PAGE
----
Workers prepare to take down the statue of former Confederate general Robert E. Lee in Lee Circle in New Orleans on May 19. (Gerald Herbert/Associated Press)

The May 22 editorial “A new New Orleans” sensibly concluded that “there is no blanket rule that easily applies to the proper course to take” in dealing with the contentious issue of what to do with Confederate statues and memorials. But it did offer local and state governments a sensible, balanced process to follow. Rather than destroying them in the hopes that the repugnant ideals that spawned them will be forgotten, it suggested relocating some and updating others with “a healthy dose of context.”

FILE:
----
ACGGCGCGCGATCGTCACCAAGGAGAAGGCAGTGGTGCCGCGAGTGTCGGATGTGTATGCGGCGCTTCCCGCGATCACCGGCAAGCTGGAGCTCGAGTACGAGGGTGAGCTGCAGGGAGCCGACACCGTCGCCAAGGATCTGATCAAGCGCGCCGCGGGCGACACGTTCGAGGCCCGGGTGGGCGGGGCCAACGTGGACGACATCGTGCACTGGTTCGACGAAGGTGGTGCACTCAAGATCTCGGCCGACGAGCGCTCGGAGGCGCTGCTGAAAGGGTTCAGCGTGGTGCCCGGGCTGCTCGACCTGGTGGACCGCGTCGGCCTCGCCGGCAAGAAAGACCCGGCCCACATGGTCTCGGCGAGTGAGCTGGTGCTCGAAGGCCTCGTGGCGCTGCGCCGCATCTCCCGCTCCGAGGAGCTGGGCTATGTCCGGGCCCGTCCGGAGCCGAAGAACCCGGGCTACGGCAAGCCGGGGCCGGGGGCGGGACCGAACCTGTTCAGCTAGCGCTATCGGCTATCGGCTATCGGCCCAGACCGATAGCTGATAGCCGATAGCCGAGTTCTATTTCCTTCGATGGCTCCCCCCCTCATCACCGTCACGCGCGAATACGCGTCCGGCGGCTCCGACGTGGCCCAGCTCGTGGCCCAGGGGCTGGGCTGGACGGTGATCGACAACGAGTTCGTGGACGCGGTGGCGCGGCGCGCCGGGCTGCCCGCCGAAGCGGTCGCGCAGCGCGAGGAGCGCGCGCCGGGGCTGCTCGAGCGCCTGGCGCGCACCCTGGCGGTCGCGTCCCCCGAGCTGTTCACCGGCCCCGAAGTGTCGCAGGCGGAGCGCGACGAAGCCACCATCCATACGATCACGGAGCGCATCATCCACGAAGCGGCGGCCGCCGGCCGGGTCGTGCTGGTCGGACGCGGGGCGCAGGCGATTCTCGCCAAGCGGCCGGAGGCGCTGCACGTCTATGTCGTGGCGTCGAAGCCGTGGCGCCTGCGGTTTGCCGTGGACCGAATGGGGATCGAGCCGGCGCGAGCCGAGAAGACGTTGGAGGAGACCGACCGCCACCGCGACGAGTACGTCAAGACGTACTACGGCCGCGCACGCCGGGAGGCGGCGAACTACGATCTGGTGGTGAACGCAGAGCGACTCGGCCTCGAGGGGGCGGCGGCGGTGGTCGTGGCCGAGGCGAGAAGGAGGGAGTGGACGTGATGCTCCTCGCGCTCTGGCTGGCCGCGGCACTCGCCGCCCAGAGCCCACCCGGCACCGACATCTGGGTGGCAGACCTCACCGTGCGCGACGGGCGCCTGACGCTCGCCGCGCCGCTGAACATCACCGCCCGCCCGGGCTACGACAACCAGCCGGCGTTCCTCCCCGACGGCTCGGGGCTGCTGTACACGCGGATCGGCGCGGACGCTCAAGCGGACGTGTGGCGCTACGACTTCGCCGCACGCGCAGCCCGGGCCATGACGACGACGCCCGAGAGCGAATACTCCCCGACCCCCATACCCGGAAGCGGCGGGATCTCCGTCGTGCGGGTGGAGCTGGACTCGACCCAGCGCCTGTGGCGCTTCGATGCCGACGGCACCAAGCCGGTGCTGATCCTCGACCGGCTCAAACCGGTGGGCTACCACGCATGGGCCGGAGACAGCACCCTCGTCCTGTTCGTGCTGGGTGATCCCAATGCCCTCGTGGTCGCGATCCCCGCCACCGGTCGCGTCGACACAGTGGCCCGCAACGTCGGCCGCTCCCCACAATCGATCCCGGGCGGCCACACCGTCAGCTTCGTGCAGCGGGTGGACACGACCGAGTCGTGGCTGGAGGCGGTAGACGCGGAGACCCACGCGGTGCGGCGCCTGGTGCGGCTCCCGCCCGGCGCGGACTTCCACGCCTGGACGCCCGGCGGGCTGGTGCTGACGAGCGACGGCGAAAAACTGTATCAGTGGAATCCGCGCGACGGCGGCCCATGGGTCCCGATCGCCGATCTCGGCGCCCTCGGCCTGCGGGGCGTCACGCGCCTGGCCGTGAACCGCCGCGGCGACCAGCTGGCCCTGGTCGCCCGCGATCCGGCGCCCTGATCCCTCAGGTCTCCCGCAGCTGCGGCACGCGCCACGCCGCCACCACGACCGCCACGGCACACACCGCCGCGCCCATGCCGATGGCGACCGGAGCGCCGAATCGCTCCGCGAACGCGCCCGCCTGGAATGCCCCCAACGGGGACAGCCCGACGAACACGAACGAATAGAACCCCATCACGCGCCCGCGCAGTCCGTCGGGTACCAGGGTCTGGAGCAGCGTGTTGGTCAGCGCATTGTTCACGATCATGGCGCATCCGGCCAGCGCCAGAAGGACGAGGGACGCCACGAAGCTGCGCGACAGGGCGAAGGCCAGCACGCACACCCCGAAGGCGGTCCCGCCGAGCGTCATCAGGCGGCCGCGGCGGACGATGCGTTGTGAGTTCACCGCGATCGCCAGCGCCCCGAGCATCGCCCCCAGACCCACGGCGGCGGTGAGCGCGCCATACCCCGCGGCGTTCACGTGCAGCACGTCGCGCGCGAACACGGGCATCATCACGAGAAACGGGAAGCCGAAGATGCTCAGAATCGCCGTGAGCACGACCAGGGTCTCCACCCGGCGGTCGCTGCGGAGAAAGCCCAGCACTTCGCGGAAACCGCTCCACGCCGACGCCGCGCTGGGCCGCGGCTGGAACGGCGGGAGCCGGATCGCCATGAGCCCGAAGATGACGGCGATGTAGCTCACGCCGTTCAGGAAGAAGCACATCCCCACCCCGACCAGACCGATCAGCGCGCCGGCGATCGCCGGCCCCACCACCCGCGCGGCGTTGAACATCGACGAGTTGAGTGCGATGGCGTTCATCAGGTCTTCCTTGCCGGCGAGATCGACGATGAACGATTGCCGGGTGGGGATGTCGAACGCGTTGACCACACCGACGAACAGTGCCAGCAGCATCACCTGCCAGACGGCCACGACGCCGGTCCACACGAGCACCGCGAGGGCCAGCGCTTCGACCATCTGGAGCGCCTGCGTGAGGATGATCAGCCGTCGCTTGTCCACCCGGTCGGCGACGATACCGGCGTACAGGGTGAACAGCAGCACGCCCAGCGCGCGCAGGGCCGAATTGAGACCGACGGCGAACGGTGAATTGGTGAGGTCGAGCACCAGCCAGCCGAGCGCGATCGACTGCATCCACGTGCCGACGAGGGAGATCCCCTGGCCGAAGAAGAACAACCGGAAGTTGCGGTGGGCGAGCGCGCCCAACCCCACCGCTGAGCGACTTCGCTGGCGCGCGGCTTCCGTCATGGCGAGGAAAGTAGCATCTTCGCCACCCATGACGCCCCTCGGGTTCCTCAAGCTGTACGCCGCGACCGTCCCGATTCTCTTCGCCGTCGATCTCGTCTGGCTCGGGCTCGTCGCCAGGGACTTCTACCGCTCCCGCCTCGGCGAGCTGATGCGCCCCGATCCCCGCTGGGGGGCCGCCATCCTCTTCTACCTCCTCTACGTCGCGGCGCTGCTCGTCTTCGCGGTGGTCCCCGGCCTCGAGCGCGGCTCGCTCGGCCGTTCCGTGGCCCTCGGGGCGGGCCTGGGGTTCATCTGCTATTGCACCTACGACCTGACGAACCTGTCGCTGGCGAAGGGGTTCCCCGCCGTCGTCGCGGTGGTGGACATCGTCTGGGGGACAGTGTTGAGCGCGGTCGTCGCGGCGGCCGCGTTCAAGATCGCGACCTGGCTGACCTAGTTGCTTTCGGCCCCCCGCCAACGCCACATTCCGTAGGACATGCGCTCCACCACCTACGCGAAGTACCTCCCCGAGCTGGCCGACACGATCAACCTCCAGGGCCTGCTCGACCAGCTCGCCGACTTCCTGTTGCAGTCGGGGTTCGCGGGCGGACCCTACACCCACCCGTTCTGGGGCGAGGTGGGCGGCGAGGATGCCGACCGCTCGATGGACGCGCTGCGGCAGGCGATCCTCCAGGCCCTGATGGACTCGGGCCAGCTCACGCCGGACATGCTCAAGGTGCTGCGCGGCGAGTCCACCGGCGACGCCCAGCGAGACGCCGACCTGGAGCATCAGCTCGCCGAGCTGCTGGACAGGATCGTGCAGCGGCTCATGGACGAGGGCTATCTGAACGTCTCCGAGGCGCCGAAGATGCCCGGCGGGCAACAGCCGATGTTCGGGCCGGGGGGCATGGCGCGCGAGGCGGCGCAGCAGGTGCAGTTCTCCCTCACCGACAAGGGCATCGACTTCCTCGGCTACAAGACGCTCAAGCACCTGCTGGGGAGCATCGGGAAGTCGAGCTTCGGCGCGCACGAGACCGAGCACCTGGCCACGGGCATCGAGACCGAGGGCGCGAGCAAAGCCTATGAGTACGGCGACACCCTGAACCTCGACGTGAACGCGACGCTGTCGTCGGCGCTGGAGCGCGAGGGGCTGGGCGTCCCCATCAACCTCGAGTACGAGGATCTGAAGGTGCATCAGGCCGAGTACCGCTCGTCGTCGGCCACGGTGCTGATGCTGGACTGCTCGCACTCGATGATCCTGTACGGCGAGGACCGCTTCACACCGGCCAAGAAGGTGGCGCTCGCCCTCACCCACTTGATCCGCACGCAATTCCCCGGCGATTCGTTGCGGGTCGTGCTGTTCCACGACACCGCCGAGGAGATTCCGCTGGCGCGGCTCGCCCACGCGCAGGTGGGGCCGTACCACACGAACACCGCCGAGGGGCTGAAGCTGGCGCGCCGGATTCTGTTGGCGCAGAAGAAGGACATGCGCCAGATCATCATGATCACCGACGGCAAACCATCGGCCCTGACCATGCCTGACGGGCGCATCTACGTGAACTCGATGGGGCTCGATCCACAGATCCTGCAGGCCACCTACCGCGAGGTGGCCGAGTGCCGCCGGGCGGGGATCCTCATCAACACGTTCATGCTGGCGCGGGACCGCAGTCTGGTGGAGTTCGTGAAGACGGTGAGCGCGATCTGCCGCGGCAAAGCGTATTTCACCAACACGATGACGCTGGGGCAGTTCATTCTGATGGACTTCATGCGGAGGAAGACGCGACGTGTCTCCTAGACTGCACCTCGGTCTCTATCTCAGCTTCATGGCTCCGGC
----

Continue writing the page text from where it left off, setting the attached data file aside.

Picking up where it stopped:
Judging past ideals and memorials by today’s social standards prevents us from understanding how we changed and became who we are today. Context provides the key to understanding that process.

In 1862, President Abraham Lincoln reminded Congress that “we cannot escape history.” Nor should we want to. Lincoln knew that our todays and yesterdays are the blocks we use to build the future. Confederate Gen. Robert E. Lee understood this, too, and concluded that “it is history that teaches us to hope.” History holds the legacy of both men and gives us the privilege of understanding and evaluating each of them. 

Gordon Berg, Gaithersburg

The writer is past president of the Civil War Round Table of the District of Columbia.